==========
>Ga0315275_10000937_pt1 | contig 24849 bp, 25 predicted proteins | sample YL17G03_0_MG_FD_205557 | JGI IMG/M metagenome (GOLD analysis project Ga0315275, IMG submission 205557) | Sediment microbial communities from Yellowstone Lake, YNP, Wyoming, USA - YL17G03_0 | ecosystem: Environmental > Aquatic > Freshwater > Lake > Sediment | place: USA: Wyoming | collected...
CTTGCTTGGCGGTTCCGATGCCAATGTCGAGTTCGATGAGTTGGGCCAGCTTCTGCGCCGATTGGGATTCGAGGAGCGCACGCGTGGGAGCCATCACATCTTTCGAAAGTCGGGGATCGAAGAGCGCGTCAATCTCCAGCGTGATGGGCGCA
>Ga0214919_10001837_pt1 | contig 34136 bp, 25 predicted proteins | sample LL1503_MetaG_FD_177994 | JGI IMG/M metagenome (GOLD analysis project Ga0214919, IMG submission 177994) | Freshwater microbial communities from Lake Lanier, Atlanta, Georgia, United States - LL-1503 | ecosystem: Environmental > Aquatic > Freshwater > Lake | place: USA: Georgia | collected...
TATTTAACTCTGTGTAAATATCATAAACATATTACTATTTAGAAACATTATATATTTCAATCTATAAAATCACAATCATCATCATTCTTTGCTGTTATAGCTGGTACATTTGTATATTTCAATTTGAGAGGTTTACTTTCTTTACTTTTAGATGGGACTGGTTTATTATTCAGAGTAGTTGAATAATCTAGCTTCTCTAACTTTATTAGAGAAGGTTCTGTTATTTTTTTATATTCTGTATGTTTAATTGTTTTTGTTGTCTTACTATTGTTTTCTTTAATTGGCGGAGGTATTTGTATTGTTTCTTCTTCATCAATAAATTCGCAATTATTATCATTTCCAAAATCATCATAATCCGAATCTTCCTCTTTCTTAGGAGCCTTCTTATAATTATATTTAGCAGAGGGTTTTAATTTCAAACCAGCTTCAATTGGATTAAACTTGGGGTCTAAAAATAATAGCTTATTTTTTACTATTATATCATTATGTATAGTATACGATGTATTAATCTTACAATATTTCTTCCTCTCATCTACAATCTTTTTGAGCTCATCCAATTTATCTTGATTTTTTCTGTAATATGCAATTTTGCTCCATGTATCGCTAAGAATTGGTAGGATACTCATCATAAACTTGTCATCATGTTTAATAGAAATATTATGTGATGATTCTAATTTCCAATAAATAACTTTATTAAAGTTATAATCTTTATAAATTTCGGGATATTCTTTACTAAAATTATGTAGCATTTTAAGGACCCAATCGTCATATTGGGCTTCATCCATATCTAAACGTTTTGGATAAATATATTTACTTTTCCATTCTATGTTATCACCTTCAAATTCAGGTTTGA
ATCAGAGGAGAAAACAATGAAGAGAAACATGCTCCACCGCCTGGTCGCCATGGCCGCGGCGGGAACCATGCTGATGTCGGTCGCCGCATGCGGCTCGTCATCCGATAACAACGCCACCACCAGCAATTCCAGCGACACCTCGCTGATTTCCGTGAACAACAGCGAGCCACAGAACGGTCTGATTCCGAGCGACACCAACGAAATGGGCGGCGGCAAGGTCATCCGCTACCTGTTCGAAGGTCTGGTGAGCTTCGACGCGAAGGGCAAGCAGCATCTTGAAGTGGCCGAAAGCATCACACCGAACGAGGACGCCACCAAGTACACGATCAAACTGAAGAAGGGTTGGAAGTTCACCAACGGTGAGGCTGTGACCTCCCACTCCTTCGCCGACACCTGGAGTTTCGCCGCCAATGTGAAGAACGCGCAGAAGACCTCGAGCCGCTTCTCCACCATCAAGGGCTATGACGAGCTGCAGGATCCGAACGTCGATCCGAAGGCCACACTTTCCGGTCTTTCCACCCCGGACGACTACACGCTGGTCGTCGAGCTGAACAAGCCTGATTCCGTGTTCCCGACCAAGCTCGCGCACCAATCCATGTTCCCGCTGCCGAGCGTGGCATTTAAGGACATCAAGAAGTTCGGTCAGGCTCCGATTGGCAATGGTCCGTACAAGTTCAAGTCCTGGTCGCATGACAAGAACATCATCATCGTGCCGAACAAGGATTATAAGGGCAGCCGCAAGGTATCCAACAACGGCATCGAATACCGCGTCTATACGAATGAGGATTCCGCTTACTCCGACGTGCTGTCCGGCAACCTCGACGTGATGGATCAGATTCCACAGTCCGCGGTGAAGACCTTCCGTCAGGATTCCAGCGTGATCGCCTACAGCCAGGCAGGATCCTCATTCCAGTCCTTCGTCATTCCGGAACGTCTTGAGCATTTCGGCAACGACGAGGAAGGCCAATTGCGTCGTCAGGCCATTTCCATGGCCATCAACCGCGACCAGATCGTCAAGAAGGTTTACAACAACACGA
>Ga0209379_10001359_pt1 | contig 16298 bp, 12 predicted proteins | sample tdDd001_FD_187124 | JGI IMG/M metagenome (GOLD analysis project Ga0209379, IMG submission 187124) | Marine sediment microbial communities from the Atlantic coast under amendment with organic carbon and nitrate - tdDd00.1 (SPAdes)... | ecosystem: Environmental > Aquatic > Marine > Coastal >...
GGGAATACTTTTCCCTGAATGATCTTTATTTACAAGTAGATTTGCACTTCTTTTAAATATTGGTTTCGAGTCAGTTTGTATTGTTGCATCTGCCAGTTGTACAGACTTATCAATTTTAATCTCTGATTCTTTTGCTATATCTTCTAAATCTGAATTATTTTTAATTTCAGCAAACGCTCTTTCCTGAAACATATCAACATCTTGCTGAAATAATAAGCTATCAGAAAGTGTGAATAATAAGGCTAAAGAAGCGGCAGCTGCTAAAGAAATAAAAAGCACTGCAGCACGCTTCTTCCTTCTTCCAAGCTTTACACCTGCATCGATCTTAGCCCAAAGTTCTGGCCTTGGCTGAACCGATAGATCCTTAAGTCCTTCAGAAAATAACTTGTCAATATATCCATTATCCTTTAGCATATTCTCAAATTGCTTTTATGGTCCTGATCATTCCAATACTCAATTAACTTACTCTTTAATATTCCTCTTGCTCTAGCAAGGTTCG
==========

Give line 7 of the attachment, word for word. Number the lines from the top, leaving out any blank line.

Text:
GGGAATACTTTTCCCTGAATGATCTTTATTTACAAGTAGATTTGCACTTCTTTTAAATATTGGTTTCGAGTCAGTTTGTATTGTTGCATCTGCCAGTTGTACAGACTTATCAATTTTAATCTCTGATTCTTTTGCTATATCTTCTAAATCTGAATTATTTTTAATTTCAGCAAACGCTCTTTCCTGAAACATATCAACATCTTGCTGAAATAATAAGCTATCAGAAAGTGTGAATAATAAGGCTAAAGAAGCGGCAGCTGCTAAAGAAATAAAAAGCACTGCAGCACGCTTCTTCCTTCTTCCAAGCTTTACACCTGCATCGATCTTAGCCCAAAGTTCTGGCCTTGGCTGAACCGATAGATCCTTAAGTCCTTCAGAAAATAACTTGTCAATATATCCATTATCCTTTAGCATATTCTCAAATTGCTTTTATGGTCCTGATCATTCCAATACTCAATTAACTTACTCTTTAATATTCCTCTTGCTCTAGCAAGGTTCG